2016, PG-13, 115 min. Directed by Anne Fontaine. Starring Lou de Laâge, Agata Buzek, Agata Kulesza, Vincent Macaigne, Joanna Kulig, Eliza Rycembel, Katarzyna Dabrowska, Anna Próchniak.
REVIEWED By Steve Davis, Fri., Aug. 5, 2016
The wintry-hued The Innocents imagines the unimaginable: the rape and impregnation of several Polish nuns by Russian soldiers in a rural convent outside Warsaw at the end of the Second World War. It’s a conception that’s anything but immaculate. The film’s snow-dappled setting, exquisitely captured in the shadows-and-light cinematography of Caroline Champetier, icily accentuates the horror of la guerre, particularly for those who possess a virtuous goodness incompatible with the times. The monochromatic habits of the holy sisters, which conceal their delicate condition from the outside world, almost melt into the stark black-and-white surroundings of the nunnery; it’s as if they’re disappearing into the despair of their own shameful fate. But for the assistance of Mathilde (de Laâge), a young French Red Cross intern who agrees to secretly treat the expectant mothers, the medical welfare of these women and their infants would be left to God’s mercy. Though she’s a Communist sympathizer and avowed nonbeliever, Mathilde forms an emotional bond with many of the abbey’s traumatized residents, particularly the compassionate Sister Maria (Buzek), whose frantic entreaty initially brings the young doctor to the convent to deliver the first baby. A sisterhood of a different kind develops between the two women, one as powerful (perhaps more so) as any religious vows could beget.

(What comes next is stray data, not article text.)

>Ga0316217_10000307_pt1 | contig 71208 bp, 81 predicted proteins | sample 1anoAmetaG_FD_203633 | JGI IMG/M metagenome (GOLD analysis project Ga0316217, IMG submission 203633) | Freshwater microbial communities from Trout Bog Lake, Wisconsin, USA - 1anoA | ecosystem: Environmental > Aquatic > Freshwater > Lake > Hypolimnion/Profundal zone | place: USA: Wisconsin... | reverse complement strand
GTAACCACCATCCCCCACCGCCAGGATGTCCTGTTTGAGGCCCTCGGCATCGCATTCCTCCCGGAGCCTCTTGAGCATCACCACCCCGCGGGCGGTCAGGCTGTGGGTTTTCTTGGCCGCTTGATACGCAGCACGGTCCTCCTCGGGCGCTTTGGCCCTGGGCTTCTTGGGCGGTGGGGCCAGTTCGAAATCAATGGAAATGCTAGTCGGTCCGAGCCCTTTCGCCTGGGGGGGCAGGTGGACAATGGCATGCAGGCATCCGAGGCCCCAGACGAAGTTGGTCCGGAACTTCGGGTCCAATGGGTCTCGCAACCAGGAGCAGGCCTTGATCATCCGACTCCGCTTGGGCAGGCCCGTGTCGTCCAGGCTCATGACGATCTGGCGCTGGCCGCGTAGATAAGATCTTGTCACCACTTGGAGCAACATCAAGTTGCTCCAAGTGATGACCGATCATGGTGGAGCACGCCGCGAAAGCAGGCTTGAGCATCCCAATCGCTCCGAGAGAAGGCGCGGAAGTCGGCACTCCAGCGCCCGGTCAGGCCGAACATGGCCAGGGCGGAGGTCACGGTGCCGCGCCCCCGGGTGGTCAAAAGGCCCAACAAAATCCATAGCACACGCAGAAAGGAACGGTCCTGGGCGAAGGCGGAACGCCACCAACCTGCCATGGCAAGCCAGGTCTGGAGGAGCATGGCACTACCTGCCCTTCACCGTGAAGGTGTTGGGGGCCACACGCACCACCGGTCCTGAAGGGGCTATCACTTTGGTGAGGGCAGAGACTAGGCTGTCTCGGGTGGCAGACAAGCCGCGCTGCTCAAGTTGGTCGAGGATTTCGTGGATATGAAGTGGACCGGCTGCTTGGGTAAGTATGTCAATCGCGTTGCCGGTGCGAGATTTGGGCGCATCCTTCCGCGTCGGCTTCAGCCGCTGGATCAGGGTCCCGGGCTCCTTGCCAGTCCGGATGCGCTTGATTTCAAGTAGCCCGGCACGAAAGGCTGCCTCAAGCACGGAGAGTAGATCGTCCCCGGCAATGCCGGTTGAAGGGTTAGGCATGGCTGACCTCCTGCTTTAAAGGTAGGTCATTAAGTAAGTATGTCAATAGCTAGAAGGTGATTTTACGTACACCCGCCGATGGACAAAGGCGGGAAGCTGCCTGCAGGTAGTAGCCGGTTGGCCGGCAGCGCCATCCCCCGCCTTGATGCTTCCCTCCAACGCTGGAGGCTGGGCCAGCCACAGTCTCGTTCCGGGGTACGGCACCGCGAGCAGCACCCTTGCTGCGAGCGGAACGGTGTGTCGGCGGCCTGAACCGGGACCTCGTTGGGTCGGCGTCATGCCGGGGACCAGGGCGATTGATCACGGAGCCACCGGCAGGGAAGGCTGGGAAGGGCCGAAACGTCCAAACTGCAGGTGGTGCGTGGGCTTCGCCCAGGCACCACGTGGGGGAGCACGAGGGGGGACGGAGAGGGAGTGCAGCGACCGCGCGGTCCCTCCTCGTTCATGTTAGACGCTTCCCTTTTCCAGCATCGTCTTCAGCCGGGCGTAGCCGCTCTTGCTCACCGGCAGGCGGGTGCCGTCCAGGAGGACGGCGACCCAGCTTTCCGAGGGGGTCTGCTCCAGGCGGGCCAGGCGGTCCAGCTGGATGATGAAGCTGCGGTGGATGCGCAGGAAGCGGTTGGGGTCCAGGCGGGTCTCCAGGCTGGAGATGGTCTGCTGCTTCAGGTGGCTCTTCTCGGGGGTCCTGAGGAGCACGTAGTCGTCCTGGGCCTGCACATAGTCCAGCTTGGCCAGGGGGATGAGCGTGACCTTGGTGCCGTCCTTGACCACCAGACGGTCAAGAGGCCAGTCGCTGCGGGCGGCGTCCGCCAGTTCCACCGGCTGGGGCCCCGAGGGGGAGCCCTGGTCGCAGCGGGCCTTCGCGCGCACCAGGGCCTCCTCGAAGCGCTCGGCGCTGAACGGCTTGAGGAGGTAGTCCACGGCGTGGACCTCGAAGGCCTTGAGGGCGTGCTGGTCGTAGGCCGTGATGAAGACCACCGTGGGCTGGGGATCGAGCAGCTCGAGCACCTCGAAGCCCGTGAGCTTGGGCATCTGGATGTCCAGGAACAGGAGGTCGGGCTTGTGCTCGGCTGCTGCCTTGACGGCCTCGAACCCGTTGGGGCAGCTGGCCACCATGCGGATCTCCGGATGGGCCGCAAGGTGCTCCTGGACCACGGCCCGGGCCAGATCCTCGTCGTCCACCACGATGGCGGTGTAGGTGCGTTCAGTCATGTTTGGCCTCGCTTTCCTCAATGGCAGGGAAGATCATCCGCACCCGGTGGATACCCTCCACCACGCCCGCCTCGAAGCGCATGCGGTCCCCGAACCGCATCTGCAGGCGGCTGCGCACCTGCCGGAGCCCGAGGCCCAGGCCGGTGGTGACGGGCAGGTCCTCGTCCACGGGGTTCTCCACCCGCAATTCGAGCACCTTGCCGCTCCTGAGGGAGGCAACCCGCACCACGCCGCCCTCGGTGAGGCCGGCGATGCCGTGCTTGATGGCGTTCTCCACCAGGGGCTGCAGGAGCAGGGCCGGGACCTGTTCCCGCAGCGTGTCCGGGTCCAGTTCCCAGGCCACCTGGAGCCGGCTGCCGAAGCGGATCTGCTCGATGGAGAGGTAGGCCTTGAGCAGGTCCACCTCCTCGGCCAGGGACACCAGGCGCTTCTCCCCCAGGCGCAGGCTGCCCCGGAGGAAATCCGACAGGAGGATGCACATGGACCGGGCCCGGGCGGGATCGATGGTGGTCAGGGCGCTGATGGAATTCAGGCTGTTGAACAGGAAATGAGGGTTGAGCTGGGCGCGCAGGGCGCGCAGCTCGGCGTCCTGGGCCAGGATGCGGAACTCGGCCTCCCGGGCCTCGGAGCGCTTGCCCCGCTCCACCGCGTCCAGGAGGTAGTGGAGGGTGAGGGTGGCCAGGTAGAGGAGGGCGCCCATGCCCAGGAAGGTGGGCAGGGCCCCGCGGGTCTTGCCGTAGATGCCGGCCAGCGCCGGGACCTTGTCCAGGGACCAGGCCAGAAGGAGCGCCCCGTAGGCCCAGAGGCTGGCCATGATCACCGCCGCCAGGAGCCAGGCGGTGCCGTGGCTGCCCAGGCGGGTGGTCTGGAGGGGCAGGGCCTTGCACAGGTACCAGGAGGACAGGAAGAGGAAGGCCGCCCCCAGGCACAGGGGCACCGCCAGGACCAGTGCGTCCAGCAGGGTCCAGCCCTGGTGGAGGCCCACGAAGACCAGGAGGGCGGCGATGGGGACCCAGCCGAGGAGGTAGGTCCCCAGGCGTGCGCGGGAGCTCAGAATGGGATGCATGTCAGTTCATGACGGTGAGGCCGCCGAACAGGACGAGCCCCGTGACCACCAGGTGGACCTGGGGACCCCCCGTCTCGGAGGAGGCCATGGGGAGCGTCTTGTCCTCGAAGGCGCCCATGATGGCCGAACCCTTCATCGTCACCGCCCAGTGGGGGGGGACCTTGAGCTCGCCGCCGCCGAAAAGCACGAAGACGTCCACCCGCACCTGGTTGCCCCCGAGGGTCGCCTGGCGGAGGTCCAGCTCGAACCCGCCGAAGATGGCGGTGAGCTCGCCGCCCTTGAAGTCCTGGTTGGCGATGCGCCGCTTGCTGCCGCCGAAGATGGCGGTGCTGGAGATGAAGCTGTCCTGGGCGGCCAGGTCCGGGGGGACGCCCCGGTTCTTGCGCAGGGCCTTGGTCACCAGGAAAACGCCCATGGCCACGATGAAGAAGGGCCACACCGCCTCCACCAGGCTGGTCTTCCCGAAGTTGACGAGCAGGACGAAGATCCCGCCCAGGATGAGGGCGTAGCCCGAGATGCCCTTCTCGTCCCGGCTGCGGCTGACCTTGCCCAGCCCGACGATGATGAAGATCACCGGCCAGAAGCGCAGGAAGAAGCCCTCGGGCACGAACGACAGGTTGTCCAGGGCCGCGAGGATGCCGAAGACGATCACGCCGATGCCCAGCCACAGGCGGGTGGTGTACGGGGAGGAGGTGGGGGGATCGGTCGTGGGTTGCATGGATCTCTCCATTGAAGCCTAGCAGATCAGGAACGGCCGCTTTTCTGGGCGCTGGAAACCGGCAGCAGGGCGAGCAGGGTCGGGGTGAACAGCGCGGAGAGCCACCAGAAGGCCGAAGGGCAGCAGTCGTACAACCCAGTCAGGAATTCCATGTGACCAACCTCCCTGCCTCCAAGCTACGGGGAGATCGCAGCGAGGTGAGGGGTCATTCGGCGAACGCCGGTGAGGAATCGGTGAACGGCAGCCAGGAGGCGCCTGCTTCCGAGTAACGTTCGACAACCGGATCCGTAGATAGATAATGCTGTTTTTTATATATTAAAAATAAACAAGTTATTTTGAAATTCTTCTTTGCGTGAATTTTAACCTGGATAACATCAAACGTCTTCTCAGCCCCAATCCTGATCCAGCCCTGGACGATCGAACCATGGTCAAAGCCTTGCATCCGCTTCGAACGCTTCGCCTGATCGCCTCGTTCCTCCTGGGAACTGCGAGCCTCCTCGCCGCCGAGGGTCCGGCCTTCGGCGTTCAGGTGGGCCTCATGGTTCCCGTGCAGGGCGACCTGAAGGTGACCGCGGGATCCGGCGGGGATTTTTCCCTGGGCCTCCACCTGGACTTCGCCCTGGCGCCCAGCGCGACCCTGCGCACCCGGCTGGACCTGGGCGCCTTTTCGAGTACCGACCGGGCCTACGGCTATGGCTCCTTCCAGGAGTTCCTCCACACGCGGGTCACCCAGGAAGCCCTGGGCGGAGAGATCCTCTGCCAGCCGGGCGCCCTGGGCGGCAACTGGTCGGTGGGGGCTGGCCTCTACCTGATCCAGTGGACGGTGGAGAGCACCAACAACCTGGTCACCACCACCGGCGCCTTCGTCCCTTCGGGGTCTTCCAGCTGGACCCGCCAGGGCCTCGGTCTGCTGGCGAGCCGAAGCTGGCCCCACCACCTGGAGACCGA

This weighty French/Polish production is chock-full of moral dilemmas borne from its unthinkable scenario. At times, it’s not an easy experience. Director Fontaine has faltered in previous efforts, such as the 2013 MILF misfire Adore, but the humanism on display here is precise and unsentimental. Although there’s little to fault in this film (perhaps, a tad too subdued?), it falls just shy of greatness. Both de Laâge and Buzek give compelling and empathetic performances, but it’s Kulesza’s supporting turn as the tormented Mother Superior that dominates The Innocents. Horrified at the prospect of a scandal, the abbess cloaks her irrational notions of sin (Roman Catholicism 101) in the guise of carrying out a duty to protect her flock. Shockingly, she’s capable of an evil even greater than what any Bolshevik rapist has inflicted on the film’s virginal (and in the rare case, more worldly) victims. And yet, Kulesza elicits a bitter sympathy for this woman of God, despite the utter ungodliness of her actions. That’s no small feat. Though you want so badly to hate her, to vilify her for her small-mindedness, you can’t help but recognize, heartbreakingly enough, that she – like the others – is just another casualty of the monstrosity called war.